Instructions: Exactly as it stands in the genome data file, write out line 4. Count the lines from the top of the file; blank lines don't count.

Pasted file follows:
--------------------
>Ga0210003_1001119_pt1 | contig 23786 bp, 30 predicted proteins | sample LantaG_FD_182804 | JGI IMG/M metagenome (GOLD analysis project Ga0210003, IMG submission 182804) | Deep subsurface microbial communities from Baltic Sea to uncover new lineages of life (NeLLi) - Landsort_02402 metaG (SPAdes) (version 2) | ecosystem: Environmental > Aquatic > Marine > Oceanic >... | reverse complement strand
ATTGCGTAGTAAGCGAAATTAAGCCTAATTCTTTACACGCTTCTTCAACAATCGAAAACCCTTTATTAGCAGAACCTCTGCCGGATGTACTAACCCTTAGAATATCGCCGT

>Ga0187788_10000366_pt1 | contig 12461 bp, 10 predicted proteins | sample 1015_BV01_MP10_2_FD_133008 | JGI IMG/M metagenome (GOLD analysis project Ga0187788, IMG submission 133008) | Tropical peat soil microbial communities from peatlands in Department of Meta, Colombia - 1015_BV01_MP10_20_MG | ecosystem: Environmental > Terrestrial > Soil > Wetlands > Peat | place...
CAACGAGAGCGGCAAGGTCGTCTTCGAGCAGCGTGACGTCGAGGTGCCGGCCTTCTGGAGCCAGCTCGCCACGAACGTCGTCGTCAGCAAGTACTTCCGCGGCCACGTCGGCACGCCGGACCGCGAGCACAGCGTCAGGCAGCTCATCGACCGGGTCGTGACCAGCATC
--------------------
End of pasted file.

CAACGAGAGCGGCAAGGTCGTCTTCGAGCAGCGTGACGTCGAGGTGCCGGCCTTCTGGAGCCAGCTCGCCACGAACGTCGTCGTCAGCAAGTACTTCCGCGGCCACGTCGGCACGCCGGACCGCGAGCACAGCGTCAGGCAGCTCATCGACCGGGTCGTGACCAGCATC